1976: Gregg v. Georgia, Profitt v. Fla., Jurek v. Texas. The Court held that death, as a punishment for persons convicted of first degree murder, was not in and of itself cruel and unusual punishment in violation of the 8th Amendment. The Court also ruled that the amendment required the sentencing judge and jury to consider the individual character of the offender and the circumstances of the particular crime before deciding whether to impose the death sentence. In the associated Woodson v. N.C., Roberts v. La., the Court ruled that states could not make death the mandatory penalty for first-degree murder, since that would fail to meet the constitutional requirement for the consideration of the individual offender and offense.
1978: Regents of Univ. of Calif. v. Bakke. The Court ruled that a special admissions program for a state medical school under which a set number of places were set aside for minority group members, with white applicants denied the opportunity to compete for those seats, violated Title XIV of the 1964 Civil Rights Act, which forbids the exclusion of anyone, because of race, from participation in a federally funded program. The Court also ruled that admissions programs that considered race as one of a complex of factors involved in the decision to admit or reject an applicant were not unconstitutional.
1986: Bowers v. Hardwick. The Court refused to extend any constitutional right of privacy to homosexual activity, upholding a Georgia law that in effect made such activity a crime. (Although the Georgia law specifically prohibited sodomy, whether heterosexual or homosexual, enforcement had been confined to homosexual sodomy.) In Romer v. Evans (1996), however, in a decision more favorable to gay rights, the Court struck down a Colorado constitutional provision that barred legislation protecting homosexuals from discrimination.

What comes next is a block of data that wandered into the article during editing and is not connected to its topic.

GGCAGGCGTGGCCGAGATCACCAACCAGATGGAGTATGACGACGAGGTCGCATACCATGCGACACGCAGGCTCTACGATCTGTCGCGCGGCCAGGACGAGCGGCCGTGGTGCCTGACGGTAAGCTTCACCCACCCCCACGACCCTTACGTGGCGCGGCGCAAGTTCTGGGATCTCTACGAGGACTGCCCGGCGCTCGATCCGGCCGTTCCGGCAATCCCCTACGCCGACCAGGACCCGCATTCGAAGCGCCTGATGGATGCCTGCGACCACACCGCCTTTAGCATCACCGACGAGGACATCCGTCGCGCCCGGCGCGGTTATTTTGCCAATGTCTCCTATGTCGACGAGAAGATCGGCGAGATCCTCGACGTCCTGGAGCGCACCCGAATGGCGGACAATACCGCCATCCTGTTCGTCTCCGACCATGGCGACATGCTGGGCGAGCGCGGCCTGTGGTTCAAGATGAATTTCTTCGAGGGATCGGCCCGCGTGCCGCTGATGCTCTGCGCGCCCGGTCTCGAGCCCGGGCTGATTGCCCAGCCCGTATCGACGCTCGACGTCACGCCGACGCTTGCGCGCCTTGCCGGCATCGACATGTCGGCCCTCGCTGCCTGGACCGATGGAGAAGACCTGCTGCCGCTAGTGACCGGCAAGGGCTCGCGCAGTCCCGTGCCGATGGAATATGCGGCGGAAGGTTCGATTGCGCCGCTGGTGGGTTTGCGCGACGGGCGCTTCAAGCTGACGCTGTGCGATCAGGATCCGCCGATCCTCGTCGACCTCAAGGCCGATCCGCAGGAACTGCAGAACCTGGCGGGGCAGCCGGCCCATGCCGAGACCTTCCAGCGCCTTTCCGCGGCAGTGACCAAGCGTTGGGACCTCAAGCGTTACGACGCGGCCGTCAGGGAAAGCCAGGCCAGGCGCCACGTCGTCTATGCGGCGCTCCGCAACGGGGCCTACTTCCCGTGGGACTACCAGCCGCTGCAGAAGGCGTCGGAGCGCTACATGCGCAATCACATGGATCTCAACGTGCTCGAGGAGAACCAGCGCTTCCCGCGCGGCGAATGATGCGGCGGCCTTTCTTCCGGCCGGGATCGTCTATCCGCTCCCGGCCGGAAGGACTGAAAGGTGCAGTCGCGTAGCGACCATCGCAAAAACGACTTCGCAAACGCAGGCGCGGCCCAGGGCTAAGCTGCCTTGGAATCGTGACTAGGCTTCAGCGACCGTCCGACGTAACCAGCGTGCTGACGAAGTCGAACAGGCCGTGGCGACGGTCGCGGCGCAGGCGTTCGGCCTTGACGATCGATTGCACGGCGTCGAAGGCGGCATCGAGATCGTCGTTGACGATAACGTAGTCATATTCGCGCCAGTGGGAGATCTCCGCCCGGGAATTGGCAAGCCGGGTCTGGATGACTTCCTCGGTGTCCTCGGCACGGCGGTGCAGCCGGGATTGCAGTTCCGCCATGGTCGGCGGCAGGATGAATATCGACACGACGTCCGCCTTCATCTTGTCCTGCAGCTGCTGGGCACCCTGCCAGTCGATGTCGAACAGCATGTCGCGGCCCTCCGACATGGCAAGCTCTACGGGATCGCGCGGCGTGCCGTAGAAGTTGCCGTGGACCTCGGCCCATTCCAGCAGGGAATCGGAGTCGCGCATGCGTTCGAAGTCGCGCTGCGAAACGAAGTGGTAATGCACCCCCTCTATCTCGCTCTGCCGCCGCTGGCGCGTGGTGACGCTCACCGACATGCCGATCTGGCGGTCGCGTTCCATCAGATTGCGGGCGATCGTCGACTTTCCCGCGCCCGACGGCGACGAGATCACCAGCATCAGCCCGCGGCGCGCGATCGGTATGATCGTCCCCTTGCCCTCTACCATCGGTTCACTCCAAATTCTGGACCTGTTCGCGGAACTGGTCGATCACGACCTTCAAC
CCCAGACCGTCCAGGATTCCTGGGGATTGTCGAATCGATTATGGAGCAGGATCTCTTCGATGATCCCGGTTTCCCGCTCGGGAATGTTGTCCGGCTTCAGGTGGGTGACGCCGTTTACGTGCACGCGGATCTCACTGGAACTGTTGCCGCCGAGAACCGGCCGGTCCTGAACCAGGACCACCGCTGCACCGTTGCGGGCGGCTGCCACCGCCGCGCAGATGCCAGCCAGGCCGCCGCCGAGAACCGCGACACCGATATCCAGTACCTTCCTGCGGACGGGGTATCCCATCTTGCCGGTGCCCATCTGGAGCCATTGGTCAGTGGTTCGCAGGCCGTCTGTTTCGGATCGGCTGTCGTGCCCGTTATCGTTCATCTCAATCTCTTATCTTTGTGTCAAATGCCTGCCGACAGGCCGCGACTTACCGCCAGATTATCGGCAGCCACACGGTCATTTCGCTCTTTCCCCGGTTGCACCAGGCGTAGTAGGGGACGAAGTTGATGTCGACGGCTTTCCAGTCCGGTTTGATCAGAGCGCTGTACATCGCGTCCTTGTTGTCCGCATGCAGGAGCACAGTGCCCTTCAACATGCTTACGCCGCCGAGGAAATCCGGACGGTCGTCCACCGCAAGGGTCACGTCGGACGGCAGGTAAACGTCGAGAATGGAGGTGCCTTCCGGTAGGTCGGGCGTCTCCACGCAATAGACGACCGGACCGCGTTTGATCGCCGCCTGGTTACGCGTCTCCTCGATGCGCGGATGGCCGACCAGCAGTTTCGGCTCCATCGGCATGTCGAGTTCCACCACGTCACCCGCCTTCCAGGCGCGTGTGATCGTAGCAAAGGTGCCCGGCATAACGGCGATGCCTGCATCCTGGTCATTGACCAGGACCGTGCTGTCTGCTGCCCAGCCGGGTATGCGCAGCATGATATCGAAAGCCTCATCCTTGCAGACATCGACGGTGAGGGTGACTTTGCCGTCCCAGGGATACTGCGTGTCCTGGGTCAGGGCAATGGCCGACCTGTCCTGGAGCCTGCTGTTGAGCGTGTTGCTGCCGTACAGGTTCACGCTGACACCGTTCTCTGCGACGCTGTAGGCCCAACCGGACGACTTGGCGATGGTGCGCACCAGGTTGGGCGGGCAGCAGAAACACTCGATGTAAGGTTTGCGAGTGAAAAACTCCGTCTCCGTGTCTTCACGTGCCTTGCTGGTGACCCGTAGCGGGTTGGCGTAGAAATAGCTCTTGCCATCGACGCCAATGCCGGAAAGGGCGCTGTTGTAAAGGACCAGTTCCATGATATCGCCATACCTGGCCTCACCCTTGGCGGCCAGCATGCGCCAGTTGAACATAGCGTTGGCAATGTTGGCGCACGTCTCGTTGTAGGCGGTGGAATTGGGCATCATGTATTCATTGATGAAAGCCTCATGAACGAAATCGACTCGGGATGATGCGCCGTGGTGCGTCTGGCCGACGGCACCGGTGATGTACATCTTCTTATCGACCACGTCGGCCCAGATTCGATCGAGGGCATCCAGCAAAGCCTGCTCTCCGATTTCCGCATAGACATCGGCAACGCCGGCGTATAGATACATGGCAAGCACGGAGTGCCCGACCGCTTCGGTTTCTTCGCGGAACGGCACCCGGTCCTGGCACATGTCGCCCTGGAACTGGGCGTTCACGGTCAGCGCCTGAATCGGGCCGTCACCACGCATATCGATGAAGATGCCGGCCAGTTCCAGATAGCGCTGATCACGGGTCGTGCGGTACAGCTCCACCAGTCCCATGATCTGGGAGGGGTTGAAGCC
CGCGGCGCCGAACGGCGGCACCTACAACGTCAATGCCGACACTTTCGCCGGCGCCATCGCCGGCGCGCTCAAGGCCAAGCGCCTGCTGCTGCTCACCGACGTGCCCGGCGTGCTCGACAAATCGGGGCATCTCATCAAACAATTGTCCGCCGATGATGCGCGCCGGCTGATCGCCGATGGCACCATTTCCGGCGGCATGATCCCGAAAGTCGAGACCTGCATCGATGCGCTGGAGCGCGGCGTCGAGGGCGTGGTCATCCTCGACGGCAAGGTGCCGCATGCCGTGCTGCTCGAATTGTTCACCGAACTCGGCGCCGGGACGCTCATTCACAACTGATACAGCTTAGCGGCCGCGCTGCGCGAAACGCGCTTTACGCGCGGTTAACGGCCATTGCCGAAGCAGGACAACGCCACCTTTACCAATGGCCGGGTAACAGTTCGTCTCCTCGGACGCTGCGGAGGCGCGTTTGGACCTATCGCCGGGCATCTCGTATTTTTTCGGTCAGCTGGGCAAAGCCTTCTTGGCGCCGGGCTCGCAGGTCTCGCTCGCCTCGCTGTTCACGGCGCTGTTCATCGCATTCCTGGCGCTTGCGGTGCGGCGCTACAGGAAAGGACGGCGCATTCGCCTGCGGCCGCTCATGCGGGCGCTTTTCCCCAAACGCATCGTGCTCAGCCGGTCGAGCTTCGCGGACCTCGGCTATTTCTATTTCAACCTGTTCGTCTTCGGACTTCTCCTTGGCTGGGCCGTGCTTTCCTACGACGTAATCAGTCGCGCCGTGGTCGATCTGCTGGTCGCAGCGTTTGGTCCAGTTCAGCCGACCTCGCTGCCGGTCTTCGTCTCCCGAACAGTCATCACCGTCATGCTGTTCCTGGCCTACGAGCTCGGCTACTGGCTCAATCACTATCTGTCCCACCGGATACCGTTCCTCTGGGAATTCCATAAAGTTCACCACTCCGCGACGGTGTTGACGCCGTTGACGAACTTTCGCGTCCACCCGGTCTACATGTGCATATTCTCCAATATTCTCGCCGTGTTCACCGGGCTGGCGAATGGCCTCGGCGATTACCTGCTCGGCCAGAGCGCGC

1990: Cruzan v. Missouri. The Court ruled that a person had the right to refuse life-sustaining medical treatment. However, the Court also ruled that, for a comatose patient, a state could require "clear and convincing evidence" that the patient would not have wanted to live under those conditions before treatment could be withheld.
1995: Adarand Constructors v. Peña. The Court held that federal programs that classify people by race, unless "narrowly tailored" to accomplish a "compelling governmental interest," may deny individuals the right to equal protection. Such federal programs, the Court maintained, must adhere to the same strict standards required of state-run affirmative action programs.
1995: U.S. Term Limits Inc. v. Thorton. The Court ruled that it is unconstitutional for either the states or Congress to limit the terms of members of Congress, since the Constitution reserves the right to choose federal lawmakers to the people. (This ruling invalidated 23 congressional term-limit laws that had been passed since 1990.)
The World Almanac® and Book of Facts 1997 is licensed from K-III Reference Corporation. Copyright © 1996 by K-III Reference Corporation. All rights reserved.